Culture Secretary: “digital radio industry needs to do a lot more work … to carry the public with it”

House of Commons Culture, Media & Sport Committee
30 March 2011 @ 1006 [excerpt]
Committee Room 15

Jeremy Hunt MP, Secretary of State for Culture, Olympics, Media & Sport

Q: What are your expectations now with regard to digital radio switchover?

A: Well, I think the future is digital. I think the future is DAB. But I think the digital radio industry needs to do a lot more work to boost the penetration of DAB and to carry the public with it. And I think that it has not been nearly as successful as that, as the TV industry has been, in persuading the public of the benefits of digital switchover. And that’s why, at the moment, the industry is having to bear the costs of running two systems [analogue and DAB] in parallel. I very much hope that they won’t have to do that. We want to do everything we can to help the industry migrate smoothly, but we would like it to be user-led, so we have said that we are not going to have an arbitrary 2015 deadline. We will make a decision in due course as to whether we can have switchover in 2015, but we want the radio industry to step up to the plate in making sure there are better products and services available, and that consumers really can see the benefit of DAB.

Q: Would your expectation be that the financial commitment of the BBC to expand the radio coverage in rural areas will remain the same or might that be affected by their review of spending?

A: Well, the BBC are committed in the [Licence Fee] Agreement I did to national availability of national DAB channels. There is still a discussion to be had about the funding of local DAB channels, which is an additional cost. And I am closely involved in discussions with the radio industry, and very keen to resolve this as soon as possible because I think it’s a very, very important next step.

BBC Licence Fee settlement: for radio, where will the axe fall?

Jeremy Hunt, Secretary of State for Culture, Olympics, Media & Sport
20 October 2010

“In the end the deal we got [for the BBC Licence Fee settlement] was tough but fair. Tough because the BBC, like everyone, is going to have to make demanding efficiency savings. But fair because it allows them to continue to make the great programmes that we all love and licence fee payers won’t have to pay any extra for the privilege. The assurances I have secured on magazines, local and online activities will also give some comfort to the BBC’s commercial rivals that the licence fee will not be used to blast them out of the water.”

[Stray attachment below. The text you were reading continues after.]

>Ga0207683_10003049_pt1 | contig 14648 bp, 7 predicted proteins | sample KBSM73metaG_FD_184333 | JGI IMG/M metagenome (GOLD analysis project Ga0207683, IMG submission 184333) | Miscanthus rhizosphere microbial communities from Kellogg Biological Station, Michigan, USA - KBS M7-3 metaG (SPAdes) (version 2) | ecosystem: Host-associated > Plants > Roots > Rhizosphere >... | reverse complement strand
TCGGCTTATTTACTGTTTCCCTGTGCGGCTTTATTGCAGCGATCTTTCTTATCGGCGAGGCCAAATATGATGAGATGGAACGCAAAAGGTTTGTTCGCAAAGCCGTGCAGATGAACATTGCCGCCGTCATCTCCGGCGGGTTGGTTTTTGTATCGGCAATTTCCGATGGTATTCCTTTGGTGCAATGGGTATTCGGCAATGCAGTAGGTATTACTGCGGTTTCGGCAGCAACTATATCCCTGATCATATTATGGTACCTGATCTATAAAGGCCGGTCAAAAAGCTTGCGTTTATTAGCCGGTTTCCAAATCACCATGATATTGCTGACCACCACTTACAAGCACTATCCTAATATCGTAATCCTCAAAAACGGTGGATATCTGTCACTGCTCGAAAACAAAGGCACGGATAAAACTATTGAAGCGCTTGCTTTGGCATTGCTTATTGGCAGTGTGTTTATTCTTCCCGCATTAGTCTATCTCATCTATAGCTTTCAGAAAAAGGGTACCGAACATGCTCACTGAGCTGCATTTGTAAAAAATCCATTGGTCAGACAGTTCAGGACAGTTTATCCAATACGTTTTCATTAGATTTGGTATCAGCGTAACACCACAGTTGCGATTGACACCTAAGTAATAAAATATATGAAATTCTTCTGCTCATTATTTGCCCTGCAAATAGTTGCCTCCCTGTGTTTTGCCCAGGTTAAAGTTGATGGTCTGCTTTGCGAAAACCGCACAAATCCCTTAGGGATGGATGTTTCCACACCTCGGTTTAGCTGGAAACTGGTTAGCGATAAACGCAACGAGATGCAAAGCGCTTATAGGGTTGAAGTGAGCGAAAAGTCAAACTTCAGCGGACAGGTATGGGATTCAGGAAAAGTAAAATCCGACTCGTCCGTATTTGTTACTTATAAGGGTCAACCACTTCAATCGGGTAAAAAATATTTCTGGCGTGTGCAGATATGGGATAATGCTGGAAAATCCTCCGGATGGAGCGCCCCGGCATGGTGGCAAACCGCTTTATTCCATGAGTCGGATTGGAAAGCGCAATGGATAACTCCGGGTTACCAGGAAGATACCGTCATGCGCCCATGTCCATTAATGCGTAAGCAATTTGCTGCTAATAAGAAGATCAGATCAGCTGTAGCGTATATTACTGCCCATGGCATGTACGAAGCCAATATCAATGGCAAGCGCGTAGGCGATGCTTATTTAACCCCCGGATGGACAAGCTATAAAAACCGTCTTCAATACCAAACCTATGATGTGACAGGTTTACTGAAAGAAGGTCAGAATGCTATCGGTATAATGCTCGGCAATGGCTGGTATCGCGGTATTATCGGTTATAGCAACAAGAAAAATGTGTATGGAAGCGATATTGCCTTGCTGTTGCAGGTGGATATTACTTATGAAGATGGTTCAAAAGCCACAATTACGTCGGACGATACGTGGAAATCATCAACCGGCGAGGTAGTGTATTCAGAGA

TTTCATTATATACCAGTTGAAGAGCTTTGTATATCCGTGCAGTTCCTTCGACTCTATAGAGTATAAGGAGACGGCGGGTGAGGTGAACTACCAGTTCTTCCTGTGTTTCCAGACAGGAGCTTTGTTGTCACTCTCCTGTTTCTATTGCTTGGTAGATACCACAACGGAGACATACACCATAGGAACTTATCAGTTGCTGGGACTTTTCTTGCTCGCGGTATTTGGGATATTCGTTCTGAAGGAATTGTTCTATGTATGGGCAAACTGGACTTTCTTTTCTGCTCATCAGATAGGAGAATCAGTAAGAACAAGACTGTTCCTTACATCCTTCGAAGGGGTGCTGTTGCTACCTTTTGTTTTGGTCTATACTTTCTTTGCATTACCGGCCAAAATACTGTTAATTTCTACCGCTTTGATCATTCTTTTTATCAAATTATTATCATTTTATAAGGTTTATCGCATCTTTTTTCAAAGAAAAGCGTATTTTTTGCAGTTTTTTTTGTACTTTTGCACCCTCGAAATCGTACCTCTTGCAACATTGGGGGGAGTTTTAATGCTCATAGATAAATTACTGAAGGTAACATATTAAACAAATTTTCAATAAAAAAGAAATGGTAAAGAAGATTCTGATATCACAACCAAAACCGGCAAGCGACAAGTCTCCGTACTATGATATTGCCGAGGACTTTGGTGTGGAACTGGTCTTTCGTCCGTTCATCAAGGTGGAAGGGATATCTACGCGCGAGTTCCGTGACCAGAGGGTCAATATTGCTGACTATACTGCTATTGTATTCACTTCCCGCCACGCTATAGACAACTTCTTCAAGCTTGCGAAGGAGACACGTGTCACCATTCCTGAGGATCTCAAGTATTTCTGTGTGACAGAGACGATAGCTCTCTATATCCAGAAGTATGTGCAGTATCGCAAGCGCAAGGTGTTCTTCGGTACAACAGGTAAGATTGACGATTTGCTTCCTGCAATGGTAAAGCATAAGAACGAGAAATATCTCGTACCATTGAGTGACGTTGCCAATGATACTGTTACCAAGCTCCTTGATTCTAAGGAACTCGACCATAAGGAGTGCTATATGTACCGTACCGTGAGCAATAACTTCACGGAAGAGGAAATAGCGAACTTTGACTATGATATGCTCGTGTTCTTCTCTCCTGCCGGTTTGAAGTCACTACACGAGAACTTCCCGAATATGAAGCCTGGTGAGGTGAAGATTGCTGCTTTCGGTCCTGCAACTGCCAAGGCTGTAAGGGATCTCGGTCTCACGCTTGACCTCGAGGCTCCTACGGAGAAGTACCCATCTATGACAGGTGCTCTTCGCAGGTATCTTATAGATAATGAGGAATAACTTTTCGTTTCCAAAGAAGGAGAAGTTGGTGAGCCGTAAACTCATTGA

Feedback, BBC Radio 4, 21 October 2010 [excerpt]
Roger Bolton, interviewer [RB]
Sir Michael Lyons, chair, BBC Trust [ML]

RB: Does that mean that you would regard any significant cuts in the domestic radio services as something you could not go along with?

ML: I think … that’s rather a sweeping assurance that you’re asking me to give …

RB: Well, it’s people who listen to Radio 4 and to Radio 3 and who value that greatly, and Radios 1 and 2, want to know, as a result of this settlement, will they see major economies made in their networks?

ML: Well, let me be very clear, as I said before. The Trust is clear on the importance to Licence Fee payers of the family of BBC services. The care that we take in reflecting on those radio services is, I think, reflected in the decision that we took on 6 Music – a very careful balancing of the public value that that service provides against its cost. What I can give you assurance on is that the Trust will continue to demonstrate that care across the range of BBC services.


Tim Davie, Director, BBC Audio & Music
Interviewed by Beehive City, 20 October 2010

“I don’t think anyone is proposing taking £300 million [for the BBC World Service] out of the Audio & Music budget. There wouldn’t be a lot left.”
“Obviously this is a decision taking place at a pan-BBC level rather than just looking at radio services. As the guy in charge of Radio I would say that our portfolio delivers value for money for the licence fee. I think Radio stacks up very well.”
“I don’t want to go into detail about discussions at this point in time. It remains speculation until we see what comes out in the Comprehensive Spending Review.”


The Tony Livesey show, BBC Radio 5 Live, 28 October 2010 [excerpt]
Stephen Nolan, interviewer (presenter, BBC Radio Ulster) [SN]
Tim Davie, Director, BBC Audio & Music [TD]

SN: Interesting times for the BBC, Tim, aren’t they, because, with the Licence Fee freeze over the next six years, how’s that going to be felt by radio listeners? What are they going to miss, what are they going to lose?